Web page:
Despite challenges, humanitarian partners have already reached 7.7 million people this year with direct assistance. The funding we have received has allowed the World Food Programme to deliver food aid to 7 million people in recent months. The World Health Organization, the UN Children’s Fund, the International Committee for the Red Cross, and leading NGOs have been able largely to contain the devastating cholera epidemic.

Those are examples of what we can do with the funding that we receive, but sustaining and scaling up the response requires more money.

This brings me to my third and final point.

Our ability to scale up humanitarian assistance is also hampered by access constraints.

All parties to the conflict must provide safe, rapid, unhindered humanitarian access to people in need, through all ports and airports, including Hudaydah port and Sana’a airport. The airport offers the only hope for many to receive the medical treatment they require abroad.

Humanitarian agencies are effective because we remain impartial, neutral and independent. But on both sides of the conflict’s front lines, aid workers face bureaucratic delays, and outright denials of access when trying to provide aid.

And I want strongly to emphasize in this regard that it is absolutely essential that the operation of the UNHAS and related services for staff of humanitarian agencies proceeds unhindered day by day by day.
We appreciate the collaboration we have seen on humanitarian movements as part of OCHA’s deconfliction mechanism. We now need to see more progress on access for commercial vessels that are carrying vital humanitarian goods into Hudaydah port.

Excellencies,

I received assurances from all sides to address these challenges.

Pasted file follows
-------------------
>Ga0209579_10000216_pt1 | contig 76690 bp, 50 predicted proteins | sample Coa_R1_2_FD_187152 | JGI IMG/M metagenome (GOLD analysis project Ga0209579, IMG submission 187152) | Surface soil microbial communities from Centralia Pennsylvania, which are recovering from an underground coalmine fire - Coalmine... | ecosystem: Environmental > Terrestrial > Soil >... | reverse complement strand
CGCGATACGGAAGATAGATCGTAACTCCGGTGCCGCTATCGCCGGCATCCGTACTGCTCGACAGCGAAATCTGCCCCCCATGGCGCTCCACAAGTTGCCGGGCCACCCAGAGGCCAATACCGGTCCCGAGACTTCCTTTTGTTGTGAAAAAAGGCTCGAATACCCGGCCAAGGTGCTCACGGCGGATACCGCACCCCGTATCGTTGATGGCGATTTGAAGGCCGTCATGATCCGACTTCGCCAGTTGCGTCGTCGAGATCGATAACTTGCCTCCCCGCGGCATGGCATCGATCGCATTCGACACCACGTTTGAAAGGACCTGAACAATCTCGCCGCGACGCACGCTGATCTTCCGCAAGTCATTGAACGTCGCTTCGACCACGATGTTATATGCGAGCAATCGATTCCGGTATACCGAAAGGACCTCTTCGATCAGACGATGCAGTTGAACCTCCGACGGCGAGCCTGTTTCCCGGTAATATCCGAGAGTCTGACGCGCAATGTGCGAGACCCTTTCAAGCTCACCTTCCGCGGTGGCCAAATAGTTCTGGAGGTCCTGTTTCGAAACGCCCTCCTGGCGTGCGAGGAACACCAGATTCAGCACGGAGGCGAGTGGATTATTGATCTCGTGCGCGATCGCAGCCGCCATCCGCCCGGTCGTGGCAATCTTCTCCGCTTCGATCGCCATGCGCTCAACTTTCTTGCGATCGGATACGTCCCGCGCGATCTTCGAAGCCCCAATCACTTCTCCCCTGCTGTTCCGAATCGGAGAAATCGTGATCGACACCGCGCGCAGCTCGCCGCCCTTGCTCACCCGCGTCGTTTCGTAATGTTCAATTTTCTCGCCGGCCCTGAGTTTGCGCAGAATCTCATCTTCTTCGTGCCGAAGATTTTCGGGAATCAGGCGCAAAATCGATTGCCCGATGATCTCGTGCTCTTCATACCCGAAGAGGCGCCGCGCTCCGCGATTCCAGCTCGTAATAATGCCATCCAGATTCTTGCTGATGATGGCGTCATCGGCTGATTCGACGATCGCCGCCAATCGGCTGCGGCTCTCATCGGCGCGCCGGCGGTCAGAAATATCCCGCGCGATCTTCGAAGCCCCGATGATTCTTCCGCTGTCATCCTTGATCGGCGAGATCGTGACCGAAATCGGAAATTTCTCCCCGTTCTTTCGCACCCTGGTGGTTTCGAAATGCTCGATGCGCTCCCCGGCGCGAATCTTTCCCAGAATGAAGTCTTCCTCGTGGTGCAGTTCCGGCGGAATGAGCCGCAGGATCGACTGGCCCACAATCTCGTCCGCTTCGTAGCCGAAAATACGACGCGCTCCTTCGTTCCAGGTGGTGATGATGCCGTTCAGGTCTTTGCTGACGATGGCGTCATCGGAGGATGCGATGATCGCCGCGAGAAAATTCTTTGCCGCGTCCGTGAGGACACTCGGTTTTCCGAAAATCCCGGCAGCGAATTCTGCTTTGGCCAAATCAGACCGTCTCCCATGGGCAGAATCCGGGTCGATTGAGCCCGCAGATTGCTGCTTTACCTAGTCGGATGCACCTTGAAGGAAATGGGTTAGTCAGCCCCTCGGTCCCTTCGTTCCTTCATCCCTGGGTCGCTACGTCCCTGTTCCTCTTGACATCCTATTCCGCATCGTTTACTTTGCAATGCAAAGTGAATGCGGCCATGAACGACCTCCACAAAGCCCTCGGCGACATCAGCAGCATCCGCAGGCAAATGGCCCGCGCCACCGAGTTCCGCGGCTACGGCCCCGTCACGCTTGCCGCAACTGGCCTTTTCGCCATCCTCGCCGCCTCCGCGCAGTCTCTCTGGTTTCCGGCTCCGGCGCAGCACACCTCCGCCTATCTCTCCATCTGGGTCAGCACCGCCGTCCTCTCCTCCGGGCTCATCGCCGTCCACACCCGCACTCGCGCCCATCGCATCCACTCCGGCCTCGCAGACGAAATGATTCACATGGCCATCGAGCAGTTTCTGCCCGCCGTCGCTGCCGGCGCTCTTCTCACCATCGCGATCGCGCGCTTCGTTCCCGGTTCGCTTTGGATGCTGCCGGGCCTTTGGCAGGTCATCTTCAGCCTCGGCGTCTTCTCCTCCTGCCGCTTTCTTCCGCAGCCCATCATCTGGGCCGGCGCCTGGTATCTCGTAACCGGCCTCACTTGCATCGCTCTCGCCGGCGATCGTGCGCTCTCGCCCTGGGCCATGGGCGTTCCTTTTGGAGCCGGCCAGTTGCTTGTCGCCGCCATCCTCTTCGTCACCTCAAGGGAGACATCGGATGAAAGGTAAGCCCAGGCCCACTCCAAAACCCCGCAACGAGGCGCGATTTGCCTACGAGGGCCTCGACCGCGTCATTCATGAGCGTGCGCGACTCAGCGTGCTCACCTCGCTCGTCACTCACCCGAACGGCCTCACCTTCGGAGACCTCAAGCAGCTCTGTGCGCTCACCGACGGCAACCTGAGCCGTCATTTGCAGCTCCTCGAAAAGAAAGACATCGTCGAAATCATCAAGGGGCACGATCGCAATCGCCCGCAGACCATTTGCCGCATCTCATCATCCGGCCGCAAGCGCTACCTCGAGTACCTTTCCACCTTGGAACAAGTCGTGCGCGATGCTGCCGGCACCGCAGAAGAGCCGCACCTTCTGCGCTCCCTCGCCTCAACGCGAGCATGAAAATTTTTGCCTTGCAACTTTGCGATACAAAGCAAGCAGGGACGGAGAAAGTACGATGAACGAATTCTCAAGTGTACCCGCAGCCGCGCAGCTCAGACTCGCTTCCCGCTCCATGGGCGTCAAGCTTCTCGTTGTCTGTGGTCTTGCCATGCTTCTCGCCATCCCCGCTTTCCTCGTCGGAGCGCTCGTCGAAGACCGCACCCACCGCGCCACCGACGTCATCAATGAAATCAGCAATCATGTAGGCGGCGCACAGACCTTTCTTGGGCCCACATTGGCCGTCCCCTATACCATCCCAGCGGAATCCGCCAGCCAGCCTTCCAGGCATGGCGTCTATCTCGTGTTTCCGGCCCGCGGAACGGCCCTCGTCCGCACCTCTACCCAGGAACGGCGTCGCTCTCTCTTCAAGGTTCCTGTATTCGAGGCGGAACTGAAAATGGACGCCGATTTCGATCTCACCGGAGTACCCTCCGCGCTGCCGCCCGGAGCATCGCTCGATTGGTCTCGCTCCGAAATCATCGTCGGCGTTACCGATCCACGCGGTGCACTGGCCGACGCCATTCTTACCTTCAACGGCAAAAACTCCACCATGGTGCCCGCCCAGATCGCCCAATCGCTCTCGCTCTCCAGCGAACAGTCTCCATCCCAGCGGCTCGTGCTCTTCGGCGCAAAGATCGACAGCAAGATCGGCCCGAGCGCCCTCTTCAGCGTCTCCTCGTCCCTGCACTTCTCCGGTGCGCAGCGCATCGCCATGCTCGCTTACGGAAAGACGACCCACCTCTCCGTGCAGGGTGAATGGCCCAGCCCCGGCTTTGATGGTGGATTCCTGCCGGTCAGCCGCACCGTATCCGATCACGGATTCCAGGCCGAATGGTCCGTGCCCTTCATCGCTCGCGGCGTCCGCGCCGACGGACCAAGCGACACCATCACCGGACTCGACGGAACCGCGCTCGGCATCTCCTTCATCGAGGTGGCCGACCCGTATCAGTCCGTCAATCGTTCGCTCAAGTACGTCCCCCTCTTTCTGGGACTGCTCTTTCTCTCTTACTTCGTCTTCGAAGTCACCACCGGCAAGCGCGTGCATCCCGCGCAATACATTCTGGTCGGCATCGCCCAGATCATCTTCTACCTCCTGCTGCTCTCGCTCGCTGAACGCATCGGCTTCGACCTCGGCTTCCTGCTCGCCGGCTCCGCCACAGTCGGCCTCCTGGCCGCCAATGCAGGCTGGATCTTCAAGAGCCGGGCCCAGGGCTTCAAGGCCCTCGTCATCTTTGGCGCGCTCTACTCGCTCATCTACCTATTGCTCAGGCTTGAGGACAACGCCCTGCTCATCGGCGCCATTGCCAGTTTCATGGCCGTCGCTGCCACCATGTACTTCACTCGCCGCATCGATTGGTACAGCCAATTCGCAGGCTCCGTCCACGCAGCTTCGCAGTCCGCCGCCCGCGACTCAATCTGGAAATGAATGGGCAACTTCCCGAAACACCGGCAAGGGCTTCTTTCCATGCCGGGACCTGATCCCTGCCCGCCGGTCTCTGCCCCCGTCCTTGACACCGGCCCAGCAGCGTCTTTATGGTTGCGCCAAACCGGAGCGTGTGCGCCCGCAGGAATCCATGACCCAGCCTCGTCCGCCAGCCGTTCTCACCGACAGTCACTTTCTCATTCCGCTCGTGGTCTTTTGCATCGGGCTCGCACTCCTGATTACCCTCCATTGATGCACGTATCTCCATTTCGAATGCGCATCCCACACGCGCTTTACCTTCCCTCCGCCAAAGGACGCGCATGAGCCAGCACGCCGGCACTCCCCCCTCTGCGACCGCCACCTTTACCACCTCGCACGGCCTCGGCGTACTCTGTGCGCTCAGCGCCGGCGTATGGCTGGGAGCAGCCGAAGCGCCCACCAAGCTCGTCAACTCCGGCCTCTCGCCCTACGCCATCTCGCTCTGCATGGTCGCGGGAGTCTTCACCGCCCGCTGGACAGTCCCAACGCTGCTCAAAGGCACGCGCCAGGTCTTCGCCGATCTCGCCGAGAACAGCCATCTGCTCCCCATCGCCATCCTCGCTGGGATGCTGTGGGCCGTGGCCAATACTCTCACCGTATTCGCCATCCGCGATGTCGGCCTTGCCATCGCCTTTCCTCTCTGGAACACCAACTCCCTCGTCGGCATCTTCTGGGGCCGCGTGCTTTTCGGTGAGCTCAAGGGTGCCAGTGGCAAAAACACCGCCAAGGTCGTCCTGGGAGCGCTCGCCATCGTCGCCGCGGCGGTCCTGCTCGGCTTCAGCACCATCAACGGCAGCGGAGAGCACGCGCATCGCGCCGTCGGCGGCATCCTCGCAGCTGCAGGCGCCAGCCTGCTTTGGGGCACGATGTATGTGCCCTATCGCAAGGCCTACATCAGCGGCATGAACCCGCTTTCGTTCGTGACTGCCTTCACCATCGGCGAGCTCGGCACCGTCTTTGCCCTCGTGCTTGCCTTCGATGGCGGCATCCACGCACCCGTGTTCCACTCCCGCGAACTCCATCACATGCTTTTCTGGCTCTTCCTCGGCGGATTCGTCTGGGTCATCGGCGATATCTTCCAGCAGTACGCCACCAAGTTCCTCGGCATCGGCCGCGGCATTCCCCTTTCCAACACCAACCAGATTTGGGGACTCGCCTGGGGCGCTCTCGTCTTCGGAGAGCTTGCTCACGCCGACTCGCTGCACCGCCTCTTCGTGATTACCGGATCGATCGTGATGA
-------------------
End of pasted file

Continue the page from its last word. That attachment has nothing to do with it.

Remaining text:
In Aden, the Prime Minister told me he would instruct his officials to pay health workers’ salaries across the county.

He also said he would be happy to see the four mobile cranes financed by the US government delivered to and installed in Hudaydah. I do not know who destroyed the original cranes. I do know that replacing them urgently would materially improve the relief operation and thereby save lives and reduce suffering.

I also asked the Prime Minister to get Sana’a’s airport reopened for commercial and humanitarian flights beyond UNHAS – UNHAS is a service for humanitarian workers and related staff, not Yemenis who urgently need medical treatment outside the country if they are not to die because their conditions cannot be treated inside the country.

The Ansar Allah/GPC decision makers in Sana’a told me they would address issues over increasing levels of interference in the work of humanitarian agencies, including delays in granting and the denial of visas, delays of essential equipment and supplies at the ports, bureaucratic impediments affecting NGOs and crucially the prevention of essential assessment of needs so that we can target our assistance most effectively.

We need to make headway in each of these three priority areas so we can save lives and relieve the appalling suffering of millions of men and women, boys and girls across Yemen.
Thank you very much.